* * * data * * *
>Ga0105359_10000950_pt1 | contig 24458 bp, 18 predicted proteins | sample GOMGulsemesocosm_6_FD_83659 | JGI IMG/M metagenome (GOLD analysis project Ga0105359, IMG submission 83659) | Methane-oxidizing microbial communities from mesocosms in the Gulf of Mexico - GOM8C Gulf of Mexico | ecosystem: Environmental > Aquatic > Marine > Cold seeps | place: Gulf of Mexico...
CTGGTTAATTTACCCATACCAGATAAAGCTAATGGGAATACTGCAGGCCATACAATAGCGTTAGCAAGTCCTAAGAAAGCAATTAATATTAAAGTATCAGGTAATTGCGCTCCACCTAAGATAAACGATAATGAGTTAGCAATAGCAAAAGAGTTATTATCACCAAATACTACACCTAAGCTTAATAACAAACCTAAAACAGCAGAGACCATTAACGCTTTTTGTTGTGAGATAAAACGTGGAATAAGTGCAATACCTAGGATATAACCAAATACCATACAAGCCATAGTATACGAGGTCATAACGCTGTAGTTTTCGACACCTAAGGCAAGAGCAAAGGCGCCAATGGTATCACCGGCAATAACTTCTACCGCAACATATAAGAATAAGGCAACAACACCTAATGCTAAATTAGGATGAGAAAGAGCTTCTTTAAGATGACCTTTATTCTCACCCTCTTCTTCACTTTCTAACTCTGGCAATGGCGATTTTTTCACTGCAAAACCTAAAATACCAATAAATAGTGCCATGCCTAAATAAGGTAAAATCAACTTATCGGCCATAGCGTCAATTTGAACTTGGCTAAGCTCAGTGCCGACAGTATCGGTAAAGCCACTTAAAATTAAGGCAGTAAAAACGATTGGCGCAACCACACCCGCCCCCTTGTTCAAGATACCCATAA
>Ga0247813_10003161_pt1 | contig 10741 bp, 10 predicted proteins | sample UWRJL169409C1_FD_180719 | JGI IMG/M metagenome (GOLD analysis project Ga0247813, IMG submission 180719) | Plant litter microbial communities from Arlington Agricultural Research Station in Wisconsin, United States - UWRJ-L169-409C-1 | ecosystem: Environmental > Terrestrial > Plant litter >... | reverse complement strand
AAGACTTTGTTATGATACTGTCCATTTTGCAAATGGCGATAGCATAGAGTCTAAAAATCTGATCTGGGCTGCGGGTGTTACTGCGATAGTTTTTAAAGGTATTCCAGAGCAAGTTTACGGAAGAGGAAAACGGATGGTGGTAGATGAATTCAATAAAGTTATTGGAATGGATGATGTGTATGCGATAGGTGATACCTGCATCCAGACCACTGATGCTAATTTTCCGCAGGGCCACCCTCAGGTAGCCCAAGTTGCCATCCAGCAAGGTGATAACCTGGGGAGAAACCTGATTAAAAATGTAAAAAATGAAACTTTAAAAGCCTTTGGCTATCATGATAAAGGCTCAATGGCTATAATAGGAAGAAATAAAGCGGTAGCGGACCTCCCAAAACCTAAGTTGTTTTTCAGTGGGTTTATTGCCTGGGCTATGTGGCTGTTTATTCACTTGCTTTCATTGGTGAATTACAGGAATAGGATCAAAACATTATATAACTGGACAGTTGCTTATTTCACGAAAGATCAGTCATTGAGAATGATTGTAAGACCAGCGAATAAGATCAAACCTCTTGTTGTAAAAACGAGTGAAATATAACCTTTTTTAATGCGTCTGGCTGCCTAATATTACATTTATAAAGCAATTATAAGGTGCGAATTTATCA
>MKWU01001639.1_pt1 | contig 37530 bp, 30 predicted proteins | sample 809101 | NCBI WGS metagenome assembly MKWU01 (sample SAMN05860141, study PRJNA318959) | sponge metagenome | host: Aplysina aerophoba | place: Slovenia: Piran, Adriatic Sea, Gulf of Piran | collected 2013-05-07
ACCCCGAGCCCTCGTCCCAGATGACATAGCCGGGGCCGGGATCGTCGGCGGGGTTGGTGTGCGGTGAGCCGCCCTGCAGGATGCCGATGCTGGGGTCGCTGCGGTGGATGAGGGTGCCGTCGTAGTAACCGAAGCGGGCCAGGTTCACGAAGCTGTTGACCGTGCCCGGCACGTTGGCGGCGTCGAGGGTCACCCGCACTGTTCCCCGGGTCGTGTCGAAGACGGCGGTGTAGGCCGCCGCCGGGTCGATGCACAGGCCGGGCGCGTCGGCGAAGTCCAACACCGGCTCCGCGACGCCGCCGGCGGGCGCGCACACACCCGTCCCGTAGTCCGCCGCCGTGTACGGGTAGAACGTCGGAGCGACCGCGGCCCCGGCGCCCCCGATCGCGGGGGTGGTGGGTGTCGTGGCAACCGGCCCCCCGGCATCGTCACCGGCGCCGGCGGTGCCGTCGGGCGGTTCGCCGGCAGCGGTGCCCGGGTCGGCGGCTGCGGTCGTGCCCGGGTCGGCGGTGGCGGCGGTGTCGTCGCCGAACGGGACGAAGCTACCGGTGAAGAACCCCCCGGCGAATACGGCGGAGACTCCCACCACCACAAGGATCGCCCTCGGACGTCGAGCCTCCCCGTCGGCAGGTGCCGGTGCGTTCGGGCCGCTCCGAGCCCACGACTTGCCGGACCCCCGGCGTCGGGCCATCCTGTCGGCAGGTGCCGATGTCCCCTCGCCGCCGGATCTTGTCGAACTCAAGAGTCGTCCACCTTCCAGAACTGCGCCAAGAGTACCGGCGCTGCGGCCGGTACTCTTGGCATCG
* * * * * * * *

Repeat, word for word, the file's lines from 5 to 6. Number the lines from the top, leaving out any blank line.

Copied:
>MKWU01001639.1_pt1 | contig 37530 bp, 30 predicted proteins | sample 809101 | NCBI WGS metagenome assembly MKWU01 (sample SAMN05860141, study PRJNA318959) | sponge metagenome | host: Aplysina aerophoba | place: Slovenia: Piran, Adriatic Sea, Gulf of Piran | collected 2013-05-07
ACCCCGAGCCCTCGTCCCAGATGACATAGCCGGGGCCGGGATCGTCGGCGGGGTTGGTGTGCGGTGAGCCGCCCTGCAGGATGCCGATGCTGGGGTCGCTGCGGTGGATGAGGGTGCCGTCGTAGTAACCGAAGCGGGCCAGGTTCACGAAGCTGTTGACCGTGCCCGGCACGTTGGCGGCGTCGAGGGTCACCCGCACTGTTCCCCGGGTCGTGTCGAAGACGGCGGTGTAGGCCGCCGCCGGGTCGATGCACAGGCCGGGCGCGTCGGCGAAGTCCAACACCGGCTCCGCGACGCCGCCGGCGGGCGCGCACACACCCGTCCCGTAGTCCGCCGCCGTGTACGGGTAGAACGTCGGAGCGACCGCGGCCCCGGCGCCCCCGATCGCGGGGGTGGTGGGTGTCGTGGCAACCGGCCCCCCGGCATCGTCACCGGCGCCGGCGGTGCCGTCGGGCGGTTCGCCGGCAGCGGTGCCCGGGTCGGCGGCTGCGGTCGTGCCCGGGTCGGCGGTGGCGGCGGTGTCGTCGCCGAACGGGACGAAGCTACCGGTGAAGAACCCCCCGGCGAATACGGCGGAGACTCCCACCACCACAAGGATCGCCCTCGGACGTCGAGCCTCCCCGTCGGCAGGTGCCGGTGCGTTCGGGCCGCTCCGAGCCCACGACTTGCCGGACCCCCGGCGTCGGGCCATCCTGTCGGCAGGTGCCGATGTCCCCTCGCCGCCGGATCTTGTCGAACTCAAGAGTCGTCCACCTTCCAGAACTGCGCCAAGAGTACCGGCGCTGCGGCCGGTACTCTTGGCATCG